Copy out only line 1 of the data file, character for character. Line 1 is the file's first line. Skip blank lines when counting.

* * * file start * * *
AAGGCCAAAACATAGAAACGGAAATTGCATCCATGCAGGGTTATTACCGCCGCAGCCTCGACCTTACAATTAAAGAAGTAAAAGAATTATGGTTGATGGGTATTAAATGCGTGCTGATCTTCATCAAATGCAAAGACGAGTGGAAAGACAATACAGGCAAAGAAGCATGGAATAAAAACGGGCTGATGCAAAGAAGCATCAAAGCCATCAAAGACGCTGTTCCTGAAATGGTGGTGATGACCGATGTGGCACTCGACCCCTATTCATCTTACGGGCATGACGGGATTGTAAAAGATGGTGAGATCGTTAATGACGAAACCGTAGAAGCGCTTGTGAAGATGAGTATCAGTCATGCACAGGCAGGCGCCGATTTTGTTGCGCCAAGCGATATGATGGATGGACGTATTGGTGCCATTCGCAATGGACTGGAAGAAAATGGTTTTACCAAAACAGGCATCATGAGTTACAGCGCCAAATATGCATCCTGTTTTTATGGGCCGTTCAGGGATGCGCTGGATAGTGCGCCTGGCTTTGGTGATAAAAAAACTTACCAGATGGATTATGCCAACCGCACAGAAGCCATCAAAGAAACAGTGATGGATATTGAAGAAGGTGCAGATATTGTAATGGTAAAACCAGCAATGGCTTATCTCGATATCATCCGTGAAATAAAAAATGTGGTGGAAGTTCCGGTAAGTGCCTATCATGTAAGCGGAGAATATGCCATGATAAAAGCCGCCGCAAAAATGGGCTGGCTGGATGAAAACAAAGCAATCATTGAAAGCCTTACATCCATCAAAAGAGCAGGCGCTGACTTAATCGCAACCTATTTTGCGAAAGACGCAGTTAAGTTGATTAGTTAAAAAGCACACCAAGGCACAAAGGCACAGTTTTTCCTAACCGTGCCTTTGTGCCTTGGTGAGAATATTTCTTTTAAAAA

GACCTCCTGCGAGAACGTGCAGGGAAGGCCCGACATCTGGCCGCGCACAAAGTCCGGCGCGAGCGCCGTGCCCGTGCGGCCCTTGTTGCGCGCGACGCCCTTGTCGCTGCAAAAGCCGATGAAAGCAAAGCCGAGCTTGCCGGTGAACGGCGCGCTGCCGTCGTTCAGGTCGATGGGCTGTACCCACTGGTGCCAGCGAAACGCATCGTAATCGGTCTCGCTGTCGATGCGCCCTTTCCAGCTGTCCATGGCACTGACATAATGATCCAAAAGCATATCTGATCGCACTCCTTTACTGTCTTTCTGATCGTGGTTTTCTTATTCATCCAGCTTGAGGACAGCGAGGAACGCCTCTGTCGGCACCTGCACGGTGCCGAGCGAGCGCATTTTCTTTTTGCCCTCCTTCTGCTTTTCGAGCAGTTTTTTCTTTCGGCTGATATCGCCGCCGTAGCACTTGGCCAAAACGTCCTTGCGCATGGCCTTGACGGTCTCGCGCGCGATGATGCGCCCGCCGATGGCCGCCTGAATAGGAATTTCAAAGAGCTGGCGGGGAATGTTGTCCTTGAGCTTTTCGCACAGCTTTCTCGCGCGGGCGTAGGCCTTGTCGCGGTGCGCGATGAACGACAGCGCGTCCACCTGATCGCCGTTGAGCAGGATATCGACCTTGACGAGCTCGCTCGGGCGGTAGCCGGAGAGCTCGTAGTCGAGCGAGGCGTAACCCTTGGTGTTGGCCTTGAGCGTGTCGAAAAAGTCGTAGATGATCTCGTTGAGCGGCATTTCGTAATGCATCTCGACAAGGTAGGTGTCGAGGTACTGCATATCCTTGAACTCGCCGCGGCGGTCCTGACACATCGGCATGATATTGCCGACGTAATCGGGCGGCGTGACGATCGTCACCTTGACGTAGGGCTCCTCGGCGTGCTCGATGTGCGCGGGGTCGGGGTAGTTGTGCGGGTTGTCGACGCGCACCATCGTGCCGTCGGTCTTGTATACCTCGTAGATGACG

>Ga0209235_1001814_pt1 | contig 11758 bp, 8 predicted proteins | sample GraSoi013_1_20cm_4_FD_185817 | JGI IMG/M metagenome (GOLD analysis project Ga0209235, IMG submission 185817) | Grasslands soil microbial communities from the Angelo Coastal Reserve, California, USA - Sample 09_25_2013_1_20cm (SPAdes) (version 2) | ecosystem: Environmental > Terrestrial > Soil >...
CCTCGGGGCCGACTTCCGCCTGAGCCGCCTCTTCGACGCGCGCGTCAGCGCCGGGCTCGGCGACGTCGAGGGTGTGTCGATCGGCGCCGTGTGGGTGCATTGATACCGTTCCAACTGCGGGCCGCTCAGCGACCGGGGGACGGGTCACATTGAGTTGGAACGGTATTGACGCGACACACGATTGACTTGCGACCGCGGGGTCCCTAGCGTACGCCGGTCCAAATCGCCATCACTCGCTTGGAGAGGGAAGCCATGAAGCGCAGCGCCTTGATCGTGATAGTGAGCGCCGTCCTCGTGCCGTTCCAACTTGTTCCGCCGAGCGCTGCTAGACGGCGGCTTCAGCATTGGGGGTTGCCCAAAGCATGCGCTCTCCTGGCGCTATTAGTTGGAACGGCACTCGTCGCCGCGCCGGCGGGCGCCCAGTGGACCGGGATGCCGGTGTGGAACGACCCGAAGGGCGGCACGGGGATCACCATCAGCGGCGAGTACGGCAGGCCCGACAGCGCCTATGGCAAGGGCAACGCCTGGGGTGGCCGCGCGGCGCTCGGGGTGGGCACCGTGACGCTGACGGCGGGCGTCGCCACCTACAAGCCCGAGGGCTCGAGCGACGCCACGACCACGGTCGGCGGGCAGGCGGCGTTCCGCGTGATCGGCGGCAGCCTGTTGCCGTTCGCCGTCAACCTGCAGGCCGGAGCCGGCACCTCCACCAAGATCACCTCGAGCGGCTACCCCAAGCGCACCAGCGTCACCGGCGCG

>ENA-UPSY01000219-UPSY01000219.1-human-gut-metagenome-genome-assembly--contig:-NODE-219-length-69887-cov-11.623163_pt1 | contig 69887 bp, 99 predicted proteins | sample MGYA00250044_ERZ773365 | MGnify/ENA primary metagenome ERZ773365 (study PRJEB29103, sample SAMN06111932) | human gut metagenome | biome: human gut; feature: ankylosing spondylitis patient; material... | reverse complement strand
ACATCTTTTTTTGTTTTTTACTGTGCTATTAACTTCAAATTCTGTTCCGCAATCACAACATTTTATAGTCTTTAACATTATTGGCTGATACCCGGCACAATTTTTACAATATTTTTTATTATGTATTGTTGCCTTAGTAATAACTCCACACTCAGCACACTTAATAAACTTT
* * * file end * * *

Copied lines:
AAGGCCAAAACATAGAAACGGAAATTGCATCCATGCAGGGTTATTACCGCCGCAGCCTCGACCTTACAATTAAAGAAGTAAAAGAATTATGGTTGATGGGTATTAAATGCGTGCTGATCTTCATCAAATGCAAAGACGAGTGGAAAGACAATACAGGCAAAGAAGCATGGAATAAAAACGGGCTGATGCAAAGAAGCATCAAAGCCATCAAAGACGCTGTTCCTGAAATGGTGGTGATGACCGATGTGGCACTCGACCCCTATTCATCTTACGGGCATGACGGGATTGTAAAAGATGGTGAGATCGTTAATGACGAAACCGTAGAAGCGCTTGTGAAGATGAGTATCAGTCATGCACAGGCAGGCGCCGATTTTGTTGCGCCAAGCGATATGATGGATGGACGTATTGGTGCCATTCGCAATGGACTGGAAGAAAATGGTTTTACCAAAACAGGCATCATGAGTTACAGCGCCAAATATGCATCCTGTTTTTATGGGCCGTTCAGGGATGCGCTGGATAGTGCGCCTGGCTTTGGTGATAAAAAAACTTACCAGATGGATTATGCCAACCGCACAGAAGCCATCAAAGAAACAGTGATGGATATTGAAGAAGGTGCAGATATTGTAATGGTAAAACCAGCAATGGCTTATCTCGATATCATCCGTGAAATAAAAAATGTGGTGGAAGTTCCGGTAAGTGCCTATCATGTAAGCGGAGAATATGCCATGATAAAAGCCGCCGCAAAAATGGGCTGGCTGGATGAAAACAAAGCAATCATTGAAAGCCTTACATCCATCAAAAGAGCAGGCGCTGACTTAATCGCAACCTATTTTGCGAAAGACGCAGTTAAGTTGATTAGTTAAAAAGCACACCAAGGCACAAAGGCACAGTTTTTCCTAACCGTGCCTTTGTGCCTTGGTGAGAATATTTCTTTTAAAAA